The Eco Oro decision – OSC draws the line on private placements during proxy contests

Apr 25, 2017 9 MIN READ
Douglas Bryce

National Managing Partner, Toronto

Jeremy Fraiberg

Partner, Corporate, Toronto

Andrew MacDougall

Partner, Corporate, Toronto

Alex Gorka

Partner, Corporate, Toronto

The Ontario Securities Commission (OSC) has overturned a decision by the Toronto Stock Exchange (TSX) conditionally approving a private placement of shares in the context of a proxy contest. The TSX approved the issuance of almost 10% of the common shares of Eco Oro Minerals Corp. (Eco Oro) to existing shareholders supportive of the incumbent board of directors just eight days prior to the record date for a shareholders meeting requisitioned to replace Eco Oro’s board of directors. As a result of this decision, private placements in the context of an ongoing proxy contest and other contested situations may be subject to enhanced scrutiny by the TSX in determining whether the issuance should be subject to shareholder approval. The OSC’s decision also effectively unwinds the private placement unless and until it is approved by Eco Oro’s shareholders. The OSC’s jurisdiction to make this kind of order has been the subject of considerable debate.

In a separate ruling issued on the day after the OSC’s decision, the Supreme Court of British Columbia (the B.C. Court) dismissed a petition by Eco Oro shareholders to set aside the issuance of Eco Oro’s shares on the basis of oppression. In supplementary reasons issued in light of the OSC’s decision, the B.C. Court indicated that “the OSC’s decision and my decision are at odds” and adjourned Eco Oro’s shareholders meeting “to allow the parties an opportunity to take whatever steps they deem appropriate to resolve the conflict between the OSC’s decision and my decision.”

While the B.C Court and OSC decisions on their face may appear to be conflicting, they can potentially be reconciled by the fact that the B.C. Court was ruling on whether the share issuance was oppressive under corporate law, whereas the OSC was ruling on whether the TSX should have required a shareholder vote to approve the share issuance. Nevertheless, they highlight the fact that contested corporate actions can be subject to review by both courts and regulators, with potentially differing results.


Eco Oro is a TSX-listed mining company whose principal asset is an arbitration claim against the Government of Colombia to recover damages for the loss of the Angostura gold/silver mining project in Colombia.

In July 2016, Eco Oro entered into an investment agreement with Trexs Investments LLC (Trexs) under which Trexs would invest in Eco Oro in two tranches, for the purpose of funding the arbitration and ancillary expenses. Under the first tranche (the First Tranche), Trexs purchased 9.99% of Eco Oro’s shares. Under the second tranche (the Second Tranche), Trexs would receive shares of Eco Oro that would result in Trexs owning an aggregate of 49.99% of Eco Oro and an unsecured convertible note (the Note). In the event that the required Eco Oro shareholder approval for the Second Tranche share issuance was not obtained, the Second Tranche would consist of the Note and secured contingent value rights (the CVRs) entitling Trexs to 51% of the gross proceeds of the arbitration. Eco Oro subsequently entered into similar investment agreements with Amber Capital LP, Paulson & Co. Inc. and Eco Oro’s Executive Chairman, Anna Stylianides (collectively, with Trexs, the Investors), with the result that Eco Oro would be obligated to issue notes with an aggregate value of approximately $9.7 million to the Investors (the Notes) and potential CVRs entitled to receive approximately 51% of the gross proceeds under the arbitration if the Eco Oro shareholders did not approve the Second Tranche.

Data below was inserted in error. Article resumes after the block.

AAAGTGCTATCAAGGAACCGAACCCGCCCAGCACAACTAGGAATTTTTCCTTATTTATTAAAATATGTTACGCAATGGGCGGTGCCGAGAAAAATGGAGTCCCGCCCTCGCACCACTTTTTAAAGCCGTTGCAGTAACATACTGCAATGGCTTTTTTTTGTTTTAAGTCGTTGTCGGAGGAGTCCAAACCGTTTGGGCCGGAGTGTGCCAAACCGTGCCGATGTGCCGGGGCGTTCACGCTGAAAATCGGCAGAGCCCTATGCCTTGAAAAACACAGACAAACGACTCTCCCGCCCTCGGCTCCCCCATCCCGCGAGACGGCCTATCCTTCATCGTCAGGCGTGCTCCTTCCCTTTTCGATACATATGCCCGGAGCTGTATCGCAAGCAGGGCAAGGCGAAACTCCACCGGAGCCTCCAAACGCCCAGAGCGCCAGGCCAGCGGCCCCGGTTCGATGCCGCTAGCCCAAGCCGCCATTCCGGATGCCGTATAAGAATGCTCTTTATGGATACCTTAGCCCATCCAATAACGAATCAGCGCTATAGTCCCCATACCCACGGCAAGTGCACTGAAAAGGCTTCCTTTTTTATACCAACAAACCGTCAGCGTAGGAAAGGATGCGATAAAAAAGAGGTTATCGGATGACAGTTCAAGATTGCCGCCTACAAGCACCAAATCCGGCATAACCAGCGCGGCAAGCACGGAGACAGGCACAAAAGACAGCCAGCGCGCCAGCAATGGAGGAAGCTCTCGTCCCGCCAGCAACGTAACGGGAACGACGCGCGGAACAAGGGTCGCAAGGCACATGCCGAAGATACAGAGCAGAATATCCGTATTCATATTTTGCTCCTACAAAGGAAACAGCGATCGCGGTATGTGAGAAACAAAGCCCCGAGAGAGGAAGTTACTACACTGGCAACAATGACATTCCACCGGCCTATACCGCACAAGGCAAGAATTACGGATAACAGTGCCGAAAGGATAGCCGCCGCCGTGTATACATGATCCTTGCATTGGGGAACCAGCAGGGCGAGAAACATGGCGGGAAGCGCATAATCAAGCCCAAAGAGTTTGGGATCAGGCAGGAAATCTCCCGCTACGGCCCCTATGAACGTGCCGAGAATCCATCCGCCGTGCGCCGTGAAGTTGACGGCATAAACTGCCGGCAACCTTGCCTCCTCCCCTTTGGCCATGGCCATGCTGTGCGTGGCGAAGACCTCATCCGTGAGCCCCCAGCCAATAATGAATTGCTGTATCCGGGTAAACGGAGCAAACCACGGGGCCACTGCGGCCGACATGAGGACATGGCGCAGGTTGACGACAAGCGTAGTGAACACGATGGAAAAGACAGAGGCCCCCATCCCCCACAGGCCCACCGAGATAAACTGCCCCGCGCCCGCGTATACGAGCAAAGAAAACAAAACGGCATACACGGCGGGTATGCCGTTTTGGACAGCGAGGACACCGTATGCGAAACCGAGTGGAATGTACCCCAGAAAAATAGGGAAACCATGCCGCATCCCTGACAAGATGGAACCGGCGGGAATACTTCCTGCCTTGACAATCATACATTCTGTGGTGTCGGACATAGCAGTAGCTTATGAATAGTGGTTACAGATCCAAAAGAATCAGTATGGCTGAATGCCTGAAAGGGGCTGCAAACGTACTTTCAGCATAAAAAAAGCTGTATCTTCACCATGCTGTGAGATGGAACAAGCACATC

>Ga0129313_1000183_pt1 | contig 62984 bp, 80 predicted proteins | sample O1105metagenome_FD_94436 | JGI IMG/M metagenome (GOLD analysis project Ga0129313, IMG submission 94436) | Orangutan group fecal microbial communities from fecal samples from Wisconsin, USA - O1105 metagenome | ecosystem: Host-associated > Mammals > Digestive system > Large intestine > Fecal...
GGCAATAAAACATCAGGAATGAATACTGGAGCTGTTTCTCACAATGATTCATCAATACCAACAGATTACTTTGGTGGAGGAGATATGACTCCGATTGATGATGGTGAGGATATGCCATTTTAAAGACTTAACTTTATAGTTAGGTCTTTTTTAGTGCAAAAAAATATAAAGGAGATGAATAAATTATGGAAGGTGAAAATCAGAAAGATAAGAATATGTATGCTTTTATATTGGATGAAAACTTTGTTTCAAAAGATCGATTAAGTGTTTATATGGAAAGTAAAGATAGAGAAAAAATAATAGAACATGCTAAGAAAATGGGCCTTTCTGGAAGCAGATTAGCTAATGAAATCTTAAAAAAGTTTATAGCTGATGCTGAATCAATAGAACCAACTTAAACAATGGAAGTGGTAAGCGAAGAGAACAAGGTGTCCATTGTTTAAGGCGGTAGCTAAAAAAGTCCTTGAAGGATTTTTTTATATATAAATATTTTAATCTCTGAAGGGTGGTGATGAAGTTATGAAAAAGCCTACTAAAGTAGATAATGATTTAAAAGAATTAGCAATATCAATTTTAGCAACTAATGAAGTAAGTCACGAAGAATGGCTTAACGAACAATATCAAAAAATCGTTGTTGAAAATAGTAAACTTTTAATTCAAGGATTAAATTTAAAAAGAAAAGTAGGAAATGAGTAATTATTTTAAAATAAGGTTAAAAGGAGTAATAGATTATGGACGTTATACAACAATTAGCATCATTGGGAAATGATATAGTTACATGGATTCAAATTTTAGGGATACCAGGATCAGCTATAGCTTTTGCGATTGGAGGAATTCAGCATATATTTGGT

On November 3, 2016, Eco Oro shareholders voted against the issuance of common shares pursuant to the Second Tranche, with 93.4% of the disinterested shareholders voting against the share issuance. As a result, Eco Oro issued the Notes and the CVRs to the Investors.

On February 10, 2017, certain Eco Oro shareholders (the Requisitioning Shareholders) requisitioned a shareholders meeting for the purpose of reconstituting the Eco Oro board by removing each of the incumbent directors and electing six new directors.

On March 2, 2017, Eco Oro announced that it had set April 25, 2017 as the date of the requisitioned meeting (the Meeting) and March 24, 2017 as the record date for notice and voting at the Meeting.

On March 16, 2017, Eco Oro announced that it had converted a portion of the Notes through the issuance of 10,600,000 common shares to the Investors (the Share Issuance). Eco Oro viewed the Share Issuance as in the best interest of the corporation, since it reduced the amount of debt outstanding. The Share Issuance had been conditionally approved by the TSX on March 10, and resulted in the Investors increasing their aggregate voting control of Eco Oro from approximately 41% to 46%. The Requisitioning Shareholders, by contrast, took the view that the Share Issuance was oppressive and done for the improper purpose of preventing the board’s replacement.

On March 22, 2017, the Requisitioning Shareholders filed a petition with the B.C. Court seeking to overturn the Share Issuance on the grounds that it was oppressive.

On March 27, 2017, the Requisitioning Shareholders applied to the OSC for orders setting aside the TSX’s conditional approval of the Share Issuance, requiring shareholder approval for the Share Issuance, and cease trading the common shares issued pursuant to the Share Issuance.

The OSC decision